So if we are open to shifting our thinking, what is the next step? It lies in a famous quote from Steve Jobs who said “creativity is connecting things”. The ability to connect things lies in how we look at the relationship between people, places, and ideas. It's in how we overcome one of the greatest obstacles to creativity - Functional Fixedness.Read More
Educated By Design Blog
Filtering by Tag: problem solving
One of the challenges of teaching history is that it doesn't change much. While there may be a discovery here and there, it is rare that any sort of drastic discovery might alter the learning experience of a student in history class. Thanks to various technology innovations like the internet and computing technology, this challenge can also be turned into history. That is if as an educator we are willing to be open to the possibility that we are not the all knowing fountain of knowledge, and that our 20-year old textbook might need an upgrade? But who can afford textbooks?!!?
Worry not! We have a classroom of historical researchers and thinkers and the tools to empower them to create their own history book.
In an 8th-grade history class, we did just that. In collaboration with Ilana Zadok, 8th-grade history teacher, we set out to challenge our students to build their own Revolutionary War publication. We wanted it to be something that is 100% student-produced with the goal that others could learn and in the end benefit from the students work. Our students set out to research various events of the Revolutionary War, focusing on primary sources and first-hand encounters. With this research in hand students because to create a window into the past. Through creative writing, photos, and student-produced films these events began to take life through the lens of the students. With all of this amazing content gathered and produced we were at a loss of where to compile it and share it out.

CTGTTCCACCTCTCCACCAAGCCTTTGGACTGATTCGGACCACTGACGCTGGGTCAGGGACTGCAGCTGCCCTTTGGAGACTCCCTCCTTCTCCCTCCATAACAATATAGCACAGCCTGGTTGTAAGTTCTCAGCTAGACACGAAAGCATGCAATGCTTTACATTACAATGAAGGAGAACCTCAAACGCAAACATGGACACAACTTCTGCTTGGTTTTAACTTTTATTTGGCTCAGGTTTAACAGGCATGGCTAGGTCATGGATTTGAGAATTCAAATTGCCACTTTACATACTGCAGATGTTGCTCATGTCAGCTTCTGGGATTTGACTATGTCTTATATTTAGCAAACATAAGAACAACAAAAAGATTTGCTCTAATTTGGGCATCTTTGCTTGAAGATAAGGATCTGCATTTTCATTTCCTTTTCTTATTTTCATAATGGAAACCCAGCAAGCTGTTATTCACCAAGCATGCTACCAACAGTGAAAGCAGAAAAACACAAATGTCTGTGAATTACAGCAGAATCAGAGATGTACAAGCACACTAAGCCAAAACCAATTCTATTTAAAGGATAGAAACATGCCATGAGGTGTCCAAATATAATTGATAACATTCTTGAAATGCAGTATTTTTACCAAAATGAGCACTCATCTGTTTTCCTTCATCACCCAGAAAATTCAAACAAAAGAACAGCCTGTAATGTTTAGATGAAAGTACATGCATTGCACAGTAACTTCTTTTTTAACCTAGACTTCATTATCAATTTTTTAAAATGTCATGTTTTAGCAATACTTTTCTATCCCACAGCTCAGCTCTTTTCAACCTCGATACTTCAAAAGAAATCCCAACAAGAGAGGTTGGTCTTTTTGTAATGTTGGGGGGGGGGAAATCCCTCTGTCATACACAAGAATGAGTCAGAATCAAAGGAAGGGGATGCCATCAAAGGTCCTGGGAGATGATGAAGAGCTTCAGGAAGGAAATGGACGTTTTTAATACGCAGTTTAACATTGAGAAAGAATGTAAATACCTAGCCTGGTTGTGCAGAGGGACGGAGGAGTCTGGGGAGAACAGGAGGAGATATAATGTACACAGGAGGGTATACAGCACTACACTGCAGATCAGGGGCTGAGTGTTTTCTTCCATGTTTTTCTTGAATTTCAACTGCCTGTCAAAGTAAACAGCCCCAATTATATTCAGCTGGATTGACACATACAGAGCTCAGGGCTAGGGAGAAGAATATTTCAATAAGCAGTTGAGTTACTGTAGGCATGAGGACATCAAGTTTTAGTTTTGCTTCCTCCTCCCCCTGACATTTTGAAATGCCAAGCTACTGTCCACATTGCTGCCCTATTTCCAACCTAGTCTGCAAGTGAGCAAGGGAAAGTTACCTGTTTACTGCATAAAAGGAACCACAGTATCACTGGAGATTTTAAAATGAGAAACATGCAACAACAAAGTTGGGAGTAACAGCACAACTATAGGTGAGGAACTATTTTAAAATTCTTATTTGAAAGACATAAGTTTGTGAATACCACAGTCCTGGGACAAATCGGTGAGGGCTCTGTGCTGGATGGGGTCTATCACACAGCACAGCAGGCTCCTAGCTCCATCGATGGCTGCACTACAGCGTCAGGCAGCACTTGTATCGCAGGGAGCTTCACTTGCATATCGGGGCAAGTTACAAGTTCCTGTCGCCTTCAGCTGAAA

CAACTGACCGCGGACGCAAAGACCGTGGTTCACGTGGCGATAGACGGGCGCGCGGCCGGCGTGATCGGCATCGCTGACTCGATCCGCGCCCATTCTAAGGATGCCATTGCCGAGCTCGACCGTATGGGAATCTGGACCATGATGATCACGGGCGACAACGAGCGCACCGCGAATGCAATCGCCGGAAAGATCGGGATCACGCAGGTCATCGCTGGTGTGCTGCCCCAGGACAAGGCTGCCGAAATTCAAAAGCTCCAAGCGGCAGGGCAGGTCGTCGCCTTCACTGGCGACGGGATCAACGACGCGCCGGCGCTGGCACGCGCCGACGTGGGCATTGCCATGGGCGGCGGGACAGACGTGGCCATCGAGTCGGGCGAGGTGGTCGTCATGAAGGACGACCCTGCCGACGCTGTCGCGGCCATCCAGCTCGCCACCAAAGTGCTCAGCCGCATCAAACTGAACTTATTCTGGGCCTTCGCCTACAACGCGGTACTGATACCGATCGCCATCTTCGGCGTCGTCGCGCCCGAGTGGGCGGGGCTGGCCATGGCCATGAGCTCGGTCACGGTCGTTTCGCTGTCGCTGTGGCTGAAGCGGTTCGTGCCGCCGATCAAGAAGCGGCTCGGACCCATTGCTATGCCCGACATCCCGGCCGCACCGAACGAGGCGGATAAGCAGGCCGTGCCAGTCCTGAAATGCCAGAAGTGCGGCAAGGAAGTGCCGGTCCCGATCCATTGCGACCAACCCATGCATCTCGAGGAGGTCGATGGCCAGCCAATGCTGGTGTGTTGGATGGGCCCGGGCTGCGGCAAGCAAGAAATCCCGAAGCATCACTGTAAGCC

Book Creator to the Rescue!
After the content was created students imported it into Book Creator and used its features to layout an interactive book full of written, visual, and audial expressions. Each group of students then created an assessment quiz at the end to demonstrate their understanding of the content and to challenge their peers to delve deep into their work. In the end students learned from their peers gaining a deep understanding of a specific Revolutionary event and a general overview of the entire war. With the success of this unit, there was so much more accomplished besides the memorization of battles and soldiers. Students developed important skills in communication, both visually, and verbally. Collaboration, Cooperation, Organization, Critical Thinking and Problem Solving all played a role in this production.
The end result was an 110-page publication that pushed the limits of student learning and technology itself. The Book Creator file was 1GB and due to its size would not export from the iPad. With a little bit of praying and 4 hours of work on my part, I was able to get the file down to 610MB without sacrificing one iota of student work and airdrop it to the students iPads to experience their hard work first hand.
Here are a few screenshots and videos from the publication.